Marjorie Hicks Responds to Radnor’s Challenge to Painters

by Marie K. Thompson, Member, Chestnut Group Marketing Committee

“As an artist I’m forced to slow down and drink in a sunset, a field at a certain time of day, a single flower, an expression on a human face,” says Chestnut Group artist, Marjorie (Marci, to her friends) Hicks. “Every moment is rare and fleeting. It is here and then it is gone. When I paint I attempt to honor that moment.”

Marjorie (Marci) Hicks Prepares to Plein Air Paint at Radnor Lake

Marjorie (Marci) Hicks Prepares to Plein Air Paint at Radnor Lake

This year Hicks is serving, along with Ed Routon, as Chestnut Group Co-Chair of the Radnor Lake Art Show and Sale. She and Routon have organized several plein air paint-outs at Radnor Lake in preparation for the Chestnut Group/Friends of Radnor Lake Fine Art Show and Sale, scheduled for November 6-8, 2015, at the Radnor Lake Visitor Center. Other Chestnut Group activities that she has been involved in include instructing one figurative “Paint Your Heart Out” Workshop and, along with Haden Pickel, co-teaching another figurative workshop.

Plein air painting at Radnor Lake is very challenging to many artists. Around artists, we hear the challenges continuously–so much green, so much water, and so much sky! As an artist of 20 years, Hicks recognizes that she has to get creative and realize that it’s up to her to search for something that strikes her as standing out, something that catches her attention, whether it is a log in the water, a duck gliding by, a pattern of leaves on the water, the way the light reflects on the water, a tree limb overhanging the lake or one small sliver of the lake. Then the artist must start the process of depicting the selected motif on a two-dimensional surface.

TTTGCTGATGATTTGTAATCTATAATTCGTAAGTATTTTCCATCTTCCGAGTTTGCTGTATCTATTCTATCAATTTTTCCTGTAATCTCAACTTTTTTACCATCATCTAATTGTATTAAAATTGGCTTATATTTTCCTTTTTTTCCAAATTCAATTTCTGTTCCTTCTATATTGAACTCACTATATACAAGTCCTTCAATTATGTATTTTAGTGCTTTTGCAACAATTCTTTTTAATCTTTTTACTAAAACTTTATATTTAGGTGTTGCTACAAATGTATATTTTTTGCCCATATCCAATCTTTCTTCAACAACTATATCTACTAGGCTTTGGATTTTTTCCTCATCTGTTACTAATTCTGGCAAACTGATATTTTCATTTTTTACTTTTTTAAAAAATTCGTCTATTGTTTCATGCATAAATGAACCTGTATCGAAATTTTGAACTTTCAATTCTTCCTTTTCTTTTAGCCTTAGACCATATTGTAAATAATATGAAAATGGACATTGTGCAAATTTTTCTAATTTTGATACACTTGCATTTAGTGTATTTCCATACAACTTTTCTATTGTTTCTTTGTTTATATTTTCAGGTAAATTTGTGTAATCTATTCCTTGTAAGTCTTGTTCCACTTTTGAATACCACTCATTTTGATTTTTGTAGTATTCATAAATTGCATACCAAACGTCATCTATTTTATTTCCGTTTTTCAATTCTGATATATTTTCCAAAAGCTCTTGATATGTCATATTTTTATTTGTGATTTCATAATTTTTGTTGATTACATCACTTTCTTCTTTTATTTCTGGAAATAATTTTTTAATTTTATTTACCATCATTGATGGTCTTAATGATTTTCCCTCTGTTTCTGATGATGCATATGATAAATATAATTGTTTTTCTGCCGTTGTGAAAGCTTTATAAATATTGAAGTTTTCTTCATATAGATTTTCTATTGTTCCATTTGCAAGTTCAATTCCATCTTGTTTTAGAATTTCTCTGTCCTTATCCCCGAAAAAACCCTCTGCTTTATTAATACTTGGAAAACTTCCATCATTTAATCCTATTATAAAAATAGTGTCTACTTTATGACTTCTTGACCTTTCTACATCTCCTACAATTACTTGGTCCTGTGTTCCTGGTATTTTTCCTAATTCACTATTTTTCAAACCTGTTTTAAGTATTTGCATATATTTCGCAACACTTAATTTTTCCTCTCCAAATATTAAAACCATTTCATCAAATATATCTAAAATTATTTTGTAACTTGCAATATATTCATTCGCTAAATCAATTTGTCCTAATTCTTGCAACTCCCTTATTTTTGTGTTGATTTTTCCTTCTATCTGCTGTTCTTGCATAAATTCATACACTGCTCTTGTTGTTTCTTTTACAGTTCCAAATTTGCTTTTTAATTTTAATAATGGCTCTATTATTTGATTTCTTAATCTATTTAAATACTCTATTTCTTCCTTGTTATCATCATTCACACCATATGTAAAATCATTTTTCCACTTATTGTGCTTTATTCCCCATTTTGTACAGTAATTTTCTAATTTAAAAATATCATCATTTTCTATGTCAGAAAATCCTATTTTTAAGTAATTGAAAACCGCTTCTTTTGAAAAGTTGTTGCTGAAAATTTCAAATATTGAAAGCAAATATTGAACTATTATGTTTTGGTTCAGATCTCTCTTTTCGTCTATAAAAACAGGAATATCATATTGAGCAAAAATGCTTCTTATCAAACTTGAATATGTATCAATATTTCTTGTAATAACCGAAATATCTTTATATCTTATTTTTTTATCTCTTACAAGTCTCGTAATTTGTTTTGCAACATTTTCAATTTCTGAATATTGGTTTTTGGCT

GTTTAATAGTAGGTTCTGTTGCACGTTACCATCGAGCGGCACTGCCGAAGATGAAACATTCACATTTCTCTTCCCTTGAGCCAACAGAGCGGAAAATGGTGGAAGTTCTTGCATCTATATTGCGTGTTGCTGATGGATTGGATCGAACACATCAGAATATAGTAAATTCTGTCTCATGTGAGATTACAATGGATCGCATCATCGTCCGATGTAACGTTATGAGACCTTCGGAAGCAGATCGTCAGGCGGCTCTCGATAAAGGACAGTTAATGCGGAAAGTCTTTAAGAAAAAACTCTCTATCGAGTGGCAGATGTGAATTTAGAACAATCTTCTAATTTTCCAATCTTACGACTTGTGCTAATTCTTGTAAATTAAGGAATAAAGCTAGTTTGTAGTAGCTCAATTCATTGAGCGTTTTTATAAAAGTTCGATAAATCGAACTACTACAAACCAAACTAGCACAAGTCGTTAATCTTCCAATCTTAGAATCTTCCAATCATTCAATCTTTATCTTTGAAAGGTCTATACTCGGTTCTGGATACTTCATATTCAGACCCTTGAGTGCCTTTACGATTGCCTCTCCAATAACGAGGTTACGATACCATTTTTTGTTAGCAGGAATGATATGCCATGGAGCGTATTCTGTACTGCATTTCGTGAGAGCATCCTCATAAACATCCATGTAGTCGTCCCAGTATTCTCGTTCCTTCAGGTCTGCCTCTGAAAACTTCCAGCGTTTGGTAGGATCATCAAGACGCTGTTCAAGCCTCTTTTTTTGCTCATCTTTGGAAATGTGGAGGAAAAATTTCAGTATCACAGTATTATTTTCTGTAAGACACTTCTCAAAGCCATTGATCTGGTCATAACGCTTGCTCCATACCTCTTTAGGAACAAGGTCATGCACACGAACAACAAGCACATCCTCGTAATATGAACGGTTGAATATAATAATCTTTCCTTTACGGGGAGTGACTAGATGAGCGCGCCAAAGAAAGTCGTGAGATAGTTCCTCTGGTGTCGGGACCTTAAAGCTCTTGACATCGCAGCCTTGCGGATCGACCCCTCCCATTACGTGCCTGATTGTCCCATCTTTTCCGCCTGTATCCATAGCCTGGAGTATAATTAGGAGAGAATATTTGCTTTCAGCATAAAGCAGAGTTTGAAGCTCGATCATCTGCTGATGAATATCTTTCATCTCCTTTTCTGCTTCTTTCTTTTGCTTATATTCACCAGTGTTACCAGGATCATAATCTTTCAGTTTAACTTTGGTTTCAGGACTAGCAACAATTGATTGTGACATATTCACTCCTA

©Marjorie S. Hicks, “Radnor Bling,” 16x12, Oil on Linen Panel

©Marjorie S. Hicks, “Radnor Bling,” 16×12, Oil on Linen Panel

“When I am plein air painting, I’m most attracted to the strongest light and the shadow that it casts on my subjects,” Hicks says. “Usually that would be my focal point. I try to place it pleasingly and properly on my canvas at the very start. I always pay close attention to the perspective. I make sure, as best I can, that it rings true; if it does not, I wipe it off and start again. Then I start looking at the other values and the colors that lie within those values that make up the rest of the painting. I ‘read’ everything off the brightest light and deepest shadow. Toward the end, I’ll check my edges to see if they could be made better by softening them or making them more crisp. Usually my edges are crisper or sharper near my focal point and softer around the outer reaches of my paintings.”

For the first seventeen years of her art career, Hicks focused on fine-tuning her drawing skills through tonal painting. She did that because she absolutely loves to draw. For the past three years, she has devoted her time to learning all things about color and the way it behaves in nature and on her canvas.

©Marjorie S. Hicks, “Let’s Hide Away,” 16x20, Oil on Linen Panel

©Marjorie S. Hicks, “Let’s Hide Away,” 16×20, Oil on Linen Panel

A wonderful high school art teacher first encouraged Hicks to be an artist; she then studied art for two years at Queens College in Charlotte, North Carolina. To enhance her skills in painting, she enrolled in several workshops; one of her most exciting workshops was at the Florence Academy of Art, an atelier in Florence, Italy. She has studied with a multitude of well-known artists. Max Ginsberg of New York City taught her to “notice and honor everyday things around me that don’t fit the typical definition of beauty. He reminded me that everything that exists is beautiful and has worth and value.”